Cultivate your curiosity

Me hard at work in the new Canstar office in Brisbane CBD. I took this photo using my new Windows phone.

Me hard at work in the new Canstar office in Brisbane CBD. I took this photo using my new Windows phone.

I’ve been thrashing out the articles for my current contract employer, Canstar Blue. You can view all of my articles at this link, and I’ve compiled a ‘Best Of’ compilation at the bottom of this post…

Have I mentioned lately how amazing it is to be writing for a living? I am thoroughly enjoying every day. And thankfully they like me, too, so I get to stay on for another 6 month contract. So thankful! Praise God.

So here’s two of the things I’ve been thinking about this Friday…

Every morning at 9am we start our day with an editorial team Brainstorm Meeting. Depending on what day it is, 3 to 7 of us get together in one of the meeting rooms and say, “Tomorrow’s product releases are 4WDs and pharmacies. What are some articles we can write today about that?” Then we chat about it and get a list of 5 to 10 ideas, divide them among us, and report on where we’re up to with our other article lists that we’re each responsible for.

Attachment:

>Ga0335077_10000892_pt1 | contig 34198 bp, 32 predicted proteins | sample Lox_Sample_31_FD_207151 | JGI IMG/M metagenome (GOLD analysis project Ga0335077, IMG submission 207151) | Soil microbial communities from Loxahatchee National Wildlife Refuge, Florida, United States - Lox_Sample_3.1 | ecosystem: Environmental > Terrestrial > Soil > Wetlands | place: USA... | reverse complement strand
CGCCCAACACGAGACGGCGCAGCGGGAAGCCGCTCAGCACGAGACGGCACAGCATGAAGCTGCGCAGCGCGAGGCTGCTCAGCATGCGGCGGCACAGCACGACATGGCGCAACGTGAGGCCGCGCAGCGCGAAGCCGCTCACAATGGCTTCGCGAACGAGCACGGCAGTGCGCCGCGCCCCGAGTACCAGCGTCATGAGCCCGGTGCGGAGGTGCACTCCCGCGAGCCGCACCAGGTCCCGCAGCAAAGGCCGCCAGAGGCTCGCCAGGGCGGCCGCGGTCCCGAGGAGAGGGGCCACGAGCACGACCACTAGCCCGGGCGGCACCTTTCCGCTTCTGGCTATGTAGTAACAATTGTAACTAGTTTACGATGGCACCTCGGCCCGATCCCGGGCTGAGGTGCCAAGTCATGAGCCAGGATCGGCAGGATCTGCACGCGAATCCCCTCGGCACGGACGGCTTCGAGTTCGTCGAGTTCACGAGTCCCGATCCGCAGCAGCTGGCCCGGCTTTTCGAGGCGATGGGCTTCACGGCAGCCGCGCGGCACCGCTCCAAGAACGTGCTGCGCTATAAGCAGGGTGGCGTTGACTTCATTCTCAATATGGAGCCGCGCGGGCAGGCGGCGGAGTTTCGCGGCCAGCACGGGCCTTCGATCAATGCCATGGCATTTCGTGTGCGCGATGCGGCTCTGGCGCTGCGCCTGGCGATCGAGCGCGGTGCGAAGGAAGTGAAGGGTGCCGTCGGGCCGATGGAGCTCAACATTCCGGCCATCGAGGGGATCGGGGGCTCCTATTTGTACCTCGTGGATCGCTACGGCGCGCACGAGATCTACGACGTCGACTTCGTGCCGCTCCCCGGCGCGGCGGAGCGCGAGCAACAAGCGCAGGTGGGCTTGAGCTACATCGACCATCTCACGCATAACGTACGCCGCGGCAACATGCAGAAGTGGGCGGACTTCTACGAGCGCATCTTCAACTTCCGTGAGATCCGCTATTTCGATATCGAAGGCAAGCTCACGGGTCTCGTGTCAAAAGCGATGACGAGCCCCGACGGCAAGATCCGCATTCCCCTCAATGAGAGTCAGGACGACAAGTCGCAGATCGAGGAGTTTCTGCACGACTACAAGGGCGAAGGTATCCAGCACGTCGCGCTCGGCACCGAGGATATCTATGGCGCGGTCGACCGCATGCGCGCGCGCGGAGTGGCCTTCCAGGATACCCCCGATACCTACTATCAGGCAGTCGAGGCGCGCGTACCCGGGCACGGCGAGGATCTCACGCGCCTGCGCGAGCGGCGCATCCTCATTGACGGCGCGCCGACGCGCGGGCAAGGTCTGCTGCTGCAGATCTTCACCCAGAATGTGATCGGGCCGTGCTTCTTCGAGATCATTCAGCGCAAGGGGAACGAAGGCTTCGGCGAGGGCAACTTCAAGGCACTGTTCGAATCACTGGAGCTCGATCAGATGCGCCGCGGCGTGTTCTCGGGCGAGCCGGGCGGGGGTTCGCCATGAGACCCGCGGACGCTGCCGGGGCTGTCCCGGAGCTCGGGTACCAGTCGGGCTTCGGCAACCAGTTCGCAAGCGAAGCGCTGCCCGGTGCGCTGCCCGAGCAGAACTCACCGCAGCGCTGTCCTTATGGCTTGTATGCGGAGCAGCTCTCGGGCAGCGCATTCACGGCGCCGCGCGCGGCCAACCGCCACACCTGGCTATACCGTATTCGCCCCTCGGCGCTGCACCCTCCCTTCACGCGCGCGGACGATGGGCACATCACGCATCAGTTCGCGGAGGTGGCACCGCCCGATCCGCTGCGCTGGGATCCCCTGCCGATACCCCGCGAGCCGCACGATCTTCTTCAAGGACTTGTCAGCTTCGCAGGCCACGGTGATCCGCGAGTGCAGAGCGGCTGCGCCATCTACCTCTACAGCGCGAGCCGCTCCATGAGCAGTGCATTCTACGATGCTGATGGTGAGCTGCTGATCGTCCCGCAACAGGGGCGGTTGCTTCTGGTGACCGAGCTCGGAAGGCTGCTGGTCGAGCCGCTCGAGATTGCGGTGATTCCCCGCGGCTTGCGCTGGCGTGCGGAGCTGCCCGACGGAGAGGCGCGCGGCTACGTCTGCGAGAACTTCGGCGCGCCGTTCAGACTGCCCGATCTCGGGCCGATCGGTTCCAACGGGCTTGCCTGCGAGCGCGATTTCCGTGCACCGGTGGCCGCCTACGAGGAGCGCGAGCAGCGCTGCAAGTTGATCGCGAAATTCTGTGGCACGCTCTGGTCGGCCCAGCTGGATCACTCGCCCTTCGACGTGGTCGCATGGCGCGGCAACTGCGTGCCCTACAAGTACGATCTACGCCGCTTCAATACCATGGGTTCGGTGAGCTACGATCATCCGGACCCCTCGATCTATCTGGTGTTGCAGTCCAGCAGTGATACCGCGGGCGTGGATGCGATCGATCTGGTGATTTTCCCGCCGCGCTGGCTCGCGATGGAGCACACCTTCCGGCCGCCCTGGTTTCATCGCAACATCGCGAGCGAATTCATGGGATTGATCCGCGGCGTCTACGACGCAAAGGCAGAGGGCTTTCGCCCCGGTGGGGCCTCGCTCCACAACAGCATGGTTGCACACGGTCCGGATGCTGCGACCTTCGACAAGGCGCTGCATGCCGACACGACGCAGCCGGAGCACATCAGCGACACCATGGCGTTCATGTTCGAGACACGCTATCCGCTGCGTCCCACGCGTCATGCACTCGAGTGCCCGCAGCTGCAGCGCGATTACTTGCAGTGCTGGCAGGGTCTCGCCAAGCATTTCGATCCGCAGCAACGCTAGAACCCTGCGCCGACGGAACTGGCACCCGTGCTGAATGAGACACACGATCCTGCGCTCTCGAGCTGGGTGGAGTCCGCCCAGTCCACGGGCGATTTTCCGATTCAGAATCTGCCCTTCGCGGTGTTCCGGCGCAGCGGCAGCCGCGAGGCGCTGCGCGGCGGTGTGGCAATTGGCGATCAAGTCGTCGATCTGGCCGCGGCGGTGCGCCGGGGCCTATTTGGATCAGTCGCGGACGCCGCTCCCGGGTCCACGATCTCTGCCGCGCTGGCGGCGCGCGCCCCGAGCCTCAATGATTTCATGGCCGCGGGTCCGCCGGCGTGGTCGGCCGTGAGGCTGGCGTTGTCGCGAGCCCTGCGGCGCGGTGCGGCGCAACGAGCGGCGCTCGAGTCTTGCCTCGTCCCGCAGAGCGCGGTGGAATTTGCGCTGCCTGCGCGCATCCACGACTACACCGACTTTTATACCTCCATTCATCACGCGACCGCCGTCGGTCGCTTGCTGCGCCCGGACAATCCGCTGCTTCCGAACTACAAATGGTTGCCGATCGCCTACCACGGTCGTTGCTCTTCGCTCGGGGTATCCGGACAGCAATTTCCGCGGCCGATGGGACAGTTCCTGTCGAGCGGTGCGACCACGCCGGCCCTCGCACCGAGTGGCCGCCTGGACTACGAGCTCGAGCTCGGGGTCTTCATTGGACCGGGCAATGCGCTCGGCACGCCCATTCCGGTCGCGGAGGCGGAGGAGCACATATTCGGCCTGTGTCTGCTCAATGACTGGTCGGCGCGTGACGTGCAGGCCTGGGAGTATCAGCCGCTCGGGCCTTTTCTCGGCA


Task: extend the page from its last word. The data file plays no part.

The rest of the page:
I love these meetings because writing is largely a solitary task, but for 15 minutes every day, we’re all part of a team working together. We’re all having our work and our ideas acknowledged and validated. Team managers, take note of the first thing I’ve been realising:

Short, positive team meetings more often make for happier staff.

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Why we should get to play jigsaw puzzles at work

Image source: WHSmith 1000 Piece Jigsaw: ‘Hidden Tigers’ by Steve Read

Image source: WHSmith 1000 Piece Jigsaw: ‘Hidden Tigers’ by Steve Read

So where I work, we share a building with a biology research lab. It sounds cool but I never get to see them apart from a shared “hello” in the hallways. But the best part is that the path to the stockroom takes me near enough to see their staff room… which is filled with jigsaw puzzles!